Sometimes we formed up in the playground in lines and did light physical exercise known as ‘drill’ – swinging your arms and bending your trunk.
Then once a year on Empire Day a Union Jack was flown from a window and we all marched past and saluted it.
We had playtimes mornings and afternoons and I remember when I was in the infants class Mr Jewson, who lived nearly opposite the playground in the house called ‘Cavendish’ used to go to Mickey Day’s sweetshop and buy a large paper bag full of liquorice Allsorts.
He then came to the playground railing and threw the sweets out as though he were throwing corn to chickens. We would scrap and fight for these sweets and once you were back at your desk you arranged your spoils, say five sweets, in the groove made for your pencil.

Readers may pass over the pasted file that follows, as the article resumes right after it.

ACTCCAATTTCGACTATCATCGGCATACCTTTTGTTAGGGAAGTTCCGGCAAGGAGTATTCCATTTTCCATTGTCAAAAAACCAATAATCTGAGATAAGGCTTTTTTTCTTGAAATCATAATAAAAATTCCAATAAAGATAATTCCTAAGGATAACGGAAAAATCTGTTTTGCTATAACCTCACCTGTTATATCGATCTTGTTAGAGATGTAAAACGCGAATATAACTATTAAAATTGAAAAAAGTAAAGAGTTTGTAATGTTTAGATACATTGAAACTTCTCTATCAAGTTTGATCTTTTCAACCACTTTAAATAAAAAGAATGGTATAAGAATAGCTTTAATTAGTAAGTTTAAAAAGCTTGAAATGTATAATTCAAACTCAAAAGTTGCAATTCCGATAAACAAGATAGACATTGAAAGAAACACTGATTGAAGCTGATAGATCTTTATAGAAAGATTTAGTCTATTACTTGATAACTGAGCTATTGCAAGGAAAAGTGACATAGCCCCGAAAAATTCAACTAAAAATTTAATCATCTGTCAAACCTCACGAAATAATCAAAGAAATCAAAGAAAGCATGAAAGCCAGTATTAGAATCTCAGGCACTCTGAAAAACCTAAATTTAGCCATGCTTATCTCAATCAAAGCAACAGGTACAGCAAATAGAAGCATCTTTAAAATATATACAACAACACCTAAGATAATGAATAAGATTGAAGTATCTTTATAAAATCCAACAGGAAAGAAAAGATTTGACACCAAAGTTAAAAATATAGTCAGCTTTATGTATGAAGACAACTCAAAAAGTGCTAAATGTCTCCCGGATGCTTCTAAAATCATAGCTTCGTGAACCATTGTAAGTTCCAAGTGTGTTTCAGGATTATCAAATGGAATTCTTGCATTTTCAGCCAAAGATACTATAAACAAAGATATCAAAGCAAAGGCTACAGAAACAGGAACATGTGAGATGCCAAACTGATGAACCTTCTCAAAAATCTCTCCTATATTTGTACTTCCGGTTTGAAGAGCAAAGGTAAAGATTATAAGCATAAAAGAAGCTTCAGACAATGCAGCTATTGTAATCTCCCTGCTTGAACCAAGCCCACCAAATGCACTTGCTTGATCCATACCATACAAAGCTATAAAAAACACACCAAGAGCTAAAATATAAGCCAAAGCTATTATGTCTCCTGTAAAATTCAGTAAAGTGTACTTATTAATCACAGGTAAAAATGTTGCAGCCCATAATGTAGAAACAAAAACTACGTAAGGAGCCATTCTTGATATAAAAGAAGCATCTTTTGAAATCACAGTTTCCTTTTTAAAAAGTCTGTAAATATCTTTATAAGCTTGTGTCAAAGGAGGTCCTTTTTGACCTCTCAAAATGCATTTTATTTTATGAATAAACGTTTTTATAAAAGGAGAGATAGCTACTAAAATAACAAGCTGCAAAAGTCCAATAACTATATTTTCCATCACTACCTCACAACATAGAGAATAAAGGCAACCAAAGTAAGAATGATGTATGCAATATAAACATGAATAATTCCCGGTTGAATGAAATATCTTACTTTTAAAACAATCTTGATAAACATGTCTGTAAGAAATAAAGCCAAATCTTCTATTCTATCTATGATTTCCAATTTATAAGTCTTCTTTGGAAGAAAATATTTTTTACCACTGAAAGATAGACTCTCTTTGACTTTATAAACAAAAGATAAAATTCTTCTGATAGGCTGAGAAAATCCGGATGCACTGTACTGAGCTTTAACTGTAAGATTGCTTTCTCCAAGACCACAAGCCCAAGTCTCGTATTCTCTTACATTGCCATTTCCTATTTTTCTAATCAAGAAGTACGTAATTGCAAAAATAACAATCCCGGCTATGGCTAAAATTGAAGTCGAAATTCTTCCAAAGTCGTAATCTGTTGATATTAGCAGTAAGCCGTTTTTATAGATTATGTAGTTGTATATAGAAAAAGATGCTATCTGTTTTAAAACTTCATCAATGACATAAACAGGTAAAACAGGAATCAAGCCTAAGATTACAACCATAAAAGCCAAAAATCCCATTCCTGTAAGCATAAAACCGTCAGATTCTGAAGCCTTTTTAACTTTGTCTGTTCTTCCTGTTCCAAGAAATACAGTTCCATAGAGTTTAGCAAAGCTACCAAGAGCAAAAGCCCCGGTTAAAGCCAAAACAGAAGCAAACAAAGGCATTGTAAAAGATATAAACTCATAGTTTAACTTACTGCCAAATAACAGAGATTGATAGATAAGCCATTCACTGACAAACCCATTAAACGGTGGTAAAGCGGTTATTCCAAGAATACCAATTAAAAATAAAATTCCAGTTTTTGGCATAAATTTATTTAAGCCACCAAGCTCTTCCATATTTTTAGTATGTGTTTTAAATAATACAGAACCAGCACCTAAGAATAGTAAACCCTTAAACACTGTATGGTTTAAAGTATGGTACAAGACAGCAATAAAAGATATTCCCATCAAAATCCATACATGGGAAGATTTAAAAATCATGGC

We looked forward to seeing Mr Jewson, for you had just 1d (that is 1 old penny which equals 0.4p now) for the whole week, if you were lucky.
With this you would buy a half penny Sherbert Fountain and, because they lasted a long time, a half penny’s worth of Aniseed Balls.
Written by Jack Wales February 2008
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